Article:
Mr. President, there are so many difficult problems that Americans must face every day. These include crowded roads, finding adequate and affordable health care, getting a good education for their children, and improving their economic situation. I believe our constituents want and should expect the Federal government to do whatever is possible to minimize these burdens with minimal intrusion. I also believe that Americans want to trust that the government is working to protect them from involuntary risks or dangers that will affect their lives, like defective products, unfair trade practices, and corporate fraud. But, perhaps one of the public's greatest expectations about such risks is that the Federal government will effectively stop pollution that would shorten lives, put people in the hospital or otherwise harm their quality of life or their earning power. Not to speak of cancer or developmental damage that might occur to their families. Mr. President, it is my duty, as a Senator from Vermont and as the Ranking Member of the Environment and Public Works Committee to see that the Federal government meets the public's expectations. Sadly, it is my duty to say that in this matter the Administration has grossly failed those expectations and has betrayed the public's trust. I'm not here to simply be critical. I'm here representing those people, those communities, those populations who are suffering because this Administration refuses to acknowledge that air pollution causes illness and death. Actually, maybe they do know this, but they're willing to look the other way at the misguided request of big polluters. There's a reason we have a Clean Air Act. To protect human health and the environment. I can't imagine any member of Congress or any elected or appointed official that would say that we don't need a Federal Clean Air Act. But this Administration is getting close to that point. I want my colleagues to know that I will be vigilant in pointing out places where this Administration is at war with the Clean Air Act. And they are numerous. I plan to work vigorously to defend the Clean Air Act throughout my tenure in this body. I will not bend on this. I will fight efforts to undermine the act in the energy bill, in appropriations bills, in any venue that members may look for an opportunity. Mr. President, thirty-thousand or more people are dying every year due to power plant pollution. This is not a new number. It was first reported in the year 2000 and is based on reliable, peer-reviewed science. That is a crisis by anyone's definition. It is a call to action. But, instead of taking urgent steps or really any steps at all to control that pollution, this Administration has given the dirtiest, oldest power plants a permanent exemption from installing modern controls that would cut millions of tons of pollutants. Not only will this Administration not force these power plants to cut pollution in the future, but they announced earlier this week that they would no longer penalize those power plants and refineries for violating pollution limits in the past. This reversal is stunning and unprecedented, to my knowledge. Just weeks ago, we were assured that the Administration would continue to prosecute polluters who violated Clean Air rules in the past. Now they're saying let's just pretend nothing bad ever happened. That is like saying, "Let's pretend that the thousands of lives shortened by increased pollution from those illegal activities don't matter." The combined effect of the change in rules and the evisceration of enforcement cripples the Clean Air Act. This Bush Administration is trying to unilaterally reverse the great progress in air quality that we have made due to the bi-partisan agreement in the Amendments to the Act passed in 1990. I hope and will be working to stop this reversal through the courts or by other actions. The so-called "clear skies" proposal that the Administration has advertised with taxpayer dollars is too little and too late. It puts off real reductions in smog and acid rain causing pollutants from power plants for many years beyond what the public's health demands. It puts them off beyond what the Clean Air Act could do right now if only the Administration had the guts to stand up to the polluters' lobbyists and use the Act constructively. At the same time that the President's proposal defers any real and significant reductions in pollution, it immediately suspends or cuts back on the important parts of the Clean Air Act that work right now to protect local air quality from upwind sources and to push emissions control technology forward. By the Agency's own analysis of clear skies in the year 2020, hundreds of coal-fired units representing tens of thousands of megawatts, will still be operating without modern pollution controls. This means that people downwind of those plants will continue to suffer in communities across the nation, in 20 or more states like Alabama, Colorado, Delaware, Florida, Georgia, Illinois, Indiana, Iowa, Kansas, Kentucky, Maryland, Michigan, and on. Mr. President, this just doesn't make sense. The Administration's proposal still leaves many many plants uncontrolled eighteen years from now. It defies the imagination that we won't ask those power plants to use modern controls for a minimum of eighteen years. The technology is available now and it doesn't cost that much. And yet, this delay in the President's proposal and its suspension of parts of the current Clean Air Act, will result in more than 8,000 people downwind of those units dying prematurely every year when compared to my bill, the Clean Power Act, or to a vigorous implementation of today's Clean Air Act. I have been prepared, as I have noted several times over the last two years, to work with the Administration to work on compromise legislation. My offer has been met with deafening silence. That is unfortunate for all those whose lives will be shortened, for the additional acid rain that will fall, for the asthmatic children who will suffer, for the increase in global warming, for the smog blocking scenic vistas, and for the new lakes and fish contaminated by mercury. But, that silence is not unusual. I have come to expect that the Administration will not answer straight forward questions or provide simple technical assistance. And I have come to expect that the Administration will not honor the public's or Congress' right to obtain documents and information on vital environmental policy matters. So it was not a surprise to me that EPA has refused to honor its promise to analyze the impacts of controlling mercury emissions at various levels from power plants. If they did a decent job, it would show that the "clear skies" proposal is weak and far less effective than today's control technology. It is also not a surprise to hear rumors that EPA and the utilities are seeking another delay in the legal deadline to control mercury and other air toxics. As it is, this deadline is already many years later than required by the Clean Air Act. What is surprising is that anyone who has children would consider such a delay. Mercury, much like lead, can cause significant neurological and developmental damage to fetuses when a mother consumes normal quantities of fish. It can also increase the risk of heart, kidney and liver effects in adults. The National Academy of Sciences has documented these risks well. However, in case the mothers and fathers who are considering extending this deadline or proposing ineffectual rules, I have joined with 12 other Senators in sending a letter to the Office of Management and Budget and the EPA. The letter explains their legal and moral duties, in the event that they have forgotten. I ask unanimous consent that the letter be printed in the Record following my remarks. Mr. President, my inescapable conclusion, unless newly confirmed Administrator Leavitt can change it, is that the Bush Administration does not care about the burdens that polluters lay upon the public. Perhaps the Administration does not care about the deathly ill senior citizens suffering from pollution induced heart or lung disease. Or the parents who are struggling to help their learning disabled or physically handicapped child cope with every day life. Or the 150 million Americans who are breathing unhealthy air. Whatever their reasons, this Administration is making it harder to breath, to see and to trust. end ------------------------------------- attachment: November 6, 2003 The Honorable Joshua B. Bolten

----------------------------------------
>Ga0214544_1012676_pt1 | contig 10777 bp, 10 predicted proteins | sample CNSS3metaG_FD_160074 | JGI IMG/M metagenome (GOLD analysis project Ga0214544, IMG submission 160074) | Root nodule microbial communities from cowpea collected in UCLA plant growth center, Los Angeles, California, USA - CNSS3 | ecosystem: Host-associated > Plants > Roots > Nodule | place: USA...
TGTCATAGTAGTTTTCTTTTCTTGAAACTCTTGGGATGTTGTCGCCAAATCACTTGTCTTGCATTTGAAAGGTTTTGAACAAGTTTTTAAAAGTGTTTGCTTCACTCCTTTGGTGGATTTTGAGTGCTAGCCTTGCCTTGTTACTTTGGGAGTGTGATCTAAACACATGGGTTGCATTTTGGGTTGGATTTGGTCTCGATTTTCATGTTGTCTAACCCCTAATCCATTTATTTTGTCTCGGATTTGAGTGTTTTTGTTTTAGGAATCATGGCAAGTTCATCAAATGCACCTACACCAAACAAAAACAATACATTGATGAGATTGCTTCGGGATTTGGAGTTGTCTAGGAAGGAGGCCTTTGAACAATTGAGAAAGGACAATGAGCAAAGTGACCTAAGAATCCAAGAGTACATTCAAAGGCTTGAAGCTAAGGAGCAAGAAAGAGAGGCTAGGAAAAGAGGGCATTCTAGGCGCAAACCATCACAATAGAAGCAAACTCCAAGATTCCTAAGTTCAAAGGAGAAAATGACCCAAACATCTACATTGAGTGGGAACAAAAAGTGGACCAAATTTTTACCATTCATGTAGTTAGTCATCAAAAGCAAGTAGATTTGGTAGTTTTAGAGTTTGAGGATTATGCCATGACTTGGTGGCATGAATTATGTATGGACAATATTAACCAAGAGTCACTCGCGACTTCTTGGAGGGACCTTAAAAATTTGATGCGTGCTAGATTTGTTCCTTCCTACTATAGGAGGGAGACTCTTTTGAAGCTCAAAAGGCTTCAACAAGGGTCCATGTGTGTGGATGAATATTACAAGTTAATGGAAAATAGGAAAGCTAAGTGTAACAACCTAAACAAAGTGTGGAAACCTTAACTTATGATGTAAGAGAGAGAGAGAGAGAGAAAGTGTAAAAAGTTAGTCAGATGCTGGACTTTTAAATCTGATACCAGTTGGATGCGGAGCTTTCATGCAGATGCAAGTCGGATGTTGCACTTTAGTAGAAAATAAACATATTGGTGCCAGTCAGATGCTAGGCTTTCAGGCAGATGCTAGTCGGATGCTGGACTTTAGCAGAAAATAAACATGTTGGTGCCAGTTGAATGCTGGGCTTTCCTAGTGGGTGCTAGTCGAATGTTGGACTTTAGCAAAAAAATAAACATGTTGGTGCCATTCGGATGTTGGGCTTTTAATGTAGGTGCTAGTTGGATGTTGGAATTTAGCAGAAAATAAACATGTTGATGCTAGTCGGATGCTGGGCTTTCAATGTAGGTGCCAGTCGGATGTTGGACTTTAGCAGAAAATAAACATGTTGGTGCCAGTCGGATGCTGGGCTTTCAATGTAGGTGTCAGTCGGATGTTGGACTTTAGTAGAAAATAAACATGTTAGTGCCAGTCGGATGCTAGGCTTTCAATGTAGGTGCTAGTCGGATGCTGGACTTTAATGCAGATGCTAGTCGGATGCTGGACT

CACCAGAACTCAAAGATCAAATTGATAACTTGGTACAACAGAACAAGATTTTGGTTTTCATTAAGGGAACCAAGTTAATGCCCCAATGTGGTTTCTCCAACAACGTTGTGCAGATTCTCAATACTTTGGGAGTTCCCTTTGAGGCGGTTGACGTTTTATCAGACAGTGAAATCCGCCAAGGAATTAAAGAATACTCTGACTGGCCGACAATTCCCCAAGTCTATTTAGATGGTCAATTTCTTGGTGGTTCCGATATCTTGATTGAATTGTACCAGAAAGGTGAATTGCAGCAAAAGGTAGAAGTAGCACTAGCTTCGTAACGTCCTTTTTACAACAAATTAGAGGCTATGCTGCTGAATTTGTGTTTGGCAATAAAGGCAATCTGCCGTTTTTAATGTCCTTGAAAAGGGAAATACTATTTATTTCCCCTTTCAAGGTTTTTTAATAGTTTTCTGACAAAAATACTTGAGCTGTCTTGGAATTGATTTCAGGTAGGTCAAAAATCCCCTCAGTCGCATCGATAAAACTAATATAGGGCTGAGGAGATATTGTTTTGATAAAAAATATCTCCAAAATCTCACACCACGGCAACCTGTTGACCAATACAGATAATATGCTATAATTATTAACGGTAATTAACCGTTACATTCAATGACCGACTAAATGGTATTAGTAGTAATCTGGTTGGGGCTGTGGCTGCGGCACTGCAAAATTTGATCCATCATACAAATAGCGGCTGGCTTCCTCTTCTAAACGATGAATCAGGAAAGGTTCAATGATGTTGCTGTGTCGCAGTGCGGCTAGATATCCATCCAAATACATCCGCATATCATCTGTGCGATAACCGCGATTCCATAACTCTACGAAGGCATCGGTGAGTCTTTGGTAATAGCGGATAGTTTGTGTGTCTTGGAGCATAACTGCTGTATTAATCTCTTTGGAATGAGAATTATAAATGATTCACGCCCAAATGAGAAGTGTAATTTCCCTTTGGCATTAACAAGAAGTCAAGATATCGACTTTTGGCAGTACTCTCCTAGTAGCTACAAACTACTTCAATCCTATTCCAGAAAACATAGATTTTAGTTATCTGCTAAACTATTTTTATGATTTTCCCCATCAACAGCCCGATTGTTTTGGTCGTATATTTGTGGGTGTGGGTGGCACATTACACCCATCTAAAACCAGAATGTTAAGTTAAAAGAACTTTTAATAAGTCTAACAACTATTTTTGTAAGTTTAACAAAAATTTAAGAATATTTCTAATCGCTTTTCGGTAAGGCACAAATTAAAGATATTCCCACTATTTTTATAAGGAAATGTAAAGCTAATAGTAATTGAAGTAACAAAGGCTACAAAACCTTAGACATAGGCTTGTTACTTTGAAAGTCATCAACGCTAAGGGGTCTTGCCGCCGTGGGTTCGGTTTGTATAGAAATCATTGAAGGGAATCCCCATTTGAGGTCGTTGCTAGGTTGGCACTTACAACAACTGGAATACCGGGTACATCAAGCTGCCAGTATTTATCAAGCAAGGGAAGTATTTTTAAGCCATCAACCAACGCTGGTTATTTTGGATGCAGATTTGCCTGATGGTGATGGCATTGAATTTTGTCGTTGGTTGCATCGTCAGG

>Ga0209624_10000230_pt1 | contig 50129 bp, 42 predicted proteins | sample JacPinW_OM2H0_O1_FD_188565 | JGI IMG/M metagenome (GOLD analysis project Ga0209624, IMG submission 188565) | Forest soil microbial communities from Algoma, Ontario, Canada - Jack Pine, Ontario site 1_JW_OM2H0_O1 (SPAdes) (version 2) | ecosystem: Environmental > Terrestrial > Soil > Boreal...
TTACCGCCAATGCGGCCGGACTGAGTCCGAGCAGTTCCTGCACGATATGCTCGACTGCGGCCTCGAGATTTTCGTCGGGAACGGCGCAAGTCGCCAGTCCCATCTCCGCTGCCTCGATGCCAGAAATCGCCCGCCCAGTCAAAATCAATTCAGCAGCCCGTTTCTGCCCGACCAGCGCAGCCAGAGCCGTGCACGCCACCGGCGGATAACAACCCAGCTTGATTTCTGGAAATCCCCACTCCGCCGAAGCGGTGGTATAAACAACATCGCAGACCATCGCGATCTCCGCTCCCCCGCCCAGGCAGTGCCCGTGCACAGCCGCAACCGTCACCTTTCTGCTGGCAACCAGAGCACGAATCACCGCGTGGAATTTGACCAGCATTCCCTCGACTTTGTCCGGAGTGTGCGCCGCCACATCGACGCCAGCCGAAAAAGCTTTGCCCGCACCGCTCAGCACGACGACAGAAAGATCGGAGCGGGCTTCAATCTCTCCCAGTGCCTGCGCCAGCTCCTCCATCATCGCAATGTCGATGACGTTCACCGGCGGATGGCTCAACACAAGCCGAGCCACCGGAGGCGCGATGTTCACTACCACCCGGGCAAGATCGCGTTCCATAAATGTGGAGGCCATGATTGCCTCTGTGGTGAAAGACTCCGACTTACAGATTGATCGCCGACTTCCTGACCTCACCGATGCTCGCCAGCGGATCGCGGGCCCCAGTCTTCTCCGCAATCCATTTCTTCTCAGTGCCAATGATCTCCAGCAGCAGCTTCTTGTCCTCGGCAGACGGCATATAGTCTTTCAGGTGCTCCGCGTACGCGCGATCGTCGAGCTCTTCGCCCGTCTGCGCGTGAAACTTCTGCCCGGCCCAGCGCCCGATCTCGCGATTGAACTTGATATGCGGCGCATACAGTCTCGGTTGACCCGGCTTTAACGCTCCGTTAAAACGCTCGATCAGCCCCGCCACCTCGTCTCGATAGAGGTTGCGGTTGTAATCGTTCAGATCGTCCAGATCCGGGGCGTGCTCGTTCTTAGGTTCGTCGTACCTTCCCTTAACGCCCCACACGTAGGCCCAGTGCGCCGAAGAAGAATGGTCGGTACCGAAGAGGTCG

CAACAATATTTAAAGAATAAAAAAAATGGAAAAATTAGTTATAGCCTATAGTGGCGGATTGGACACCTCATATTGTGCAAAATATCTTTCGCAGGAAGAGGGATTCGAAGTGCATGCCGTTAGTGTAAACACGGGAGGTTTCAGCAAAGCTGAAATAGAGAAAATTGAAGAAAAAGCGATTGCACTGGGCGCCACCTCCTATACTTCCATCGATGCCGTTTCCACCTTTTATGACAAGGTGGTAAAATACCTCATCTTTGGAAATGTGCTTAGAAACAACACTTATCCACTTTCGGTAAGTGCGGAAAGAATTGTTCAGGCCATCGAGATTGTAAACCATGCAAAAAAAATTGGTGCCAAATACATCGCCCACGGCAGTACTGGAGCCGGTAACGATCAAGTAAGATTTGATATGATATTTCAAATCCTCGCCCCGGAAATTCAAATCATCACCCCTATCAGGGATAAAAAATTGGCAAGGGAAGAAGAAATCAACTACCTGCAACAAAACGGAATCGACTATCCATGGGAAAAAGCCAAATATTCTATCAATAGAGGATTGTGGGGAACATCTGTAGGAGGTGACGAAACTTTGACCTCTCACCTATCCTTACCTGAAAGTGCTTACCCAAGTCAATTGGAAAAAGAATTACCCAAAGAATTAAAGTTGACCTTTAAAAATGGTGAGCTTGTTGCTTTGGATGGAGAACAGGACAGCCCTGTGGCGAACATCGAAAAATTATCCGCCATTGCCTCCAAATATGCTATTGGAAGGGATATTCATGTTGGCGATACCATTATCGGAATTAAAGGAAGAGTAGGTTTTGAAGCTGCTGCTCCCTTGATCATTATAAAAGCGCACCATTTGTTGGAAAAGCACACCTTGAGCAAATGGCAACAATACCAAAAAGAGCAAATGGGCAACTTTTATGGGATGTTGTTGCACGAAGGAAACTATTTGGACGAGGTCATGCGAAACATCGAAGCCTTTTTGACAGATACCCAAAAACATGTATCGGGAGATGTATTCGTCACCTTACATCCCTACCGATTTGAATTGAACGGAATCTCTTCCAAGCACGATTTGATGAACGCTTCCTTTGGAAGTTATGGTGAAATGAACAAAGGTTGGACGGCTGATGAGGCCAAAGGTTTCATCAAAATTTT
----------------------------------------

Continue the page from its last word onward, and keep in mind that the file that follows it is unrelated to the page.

The Office of Management and Budget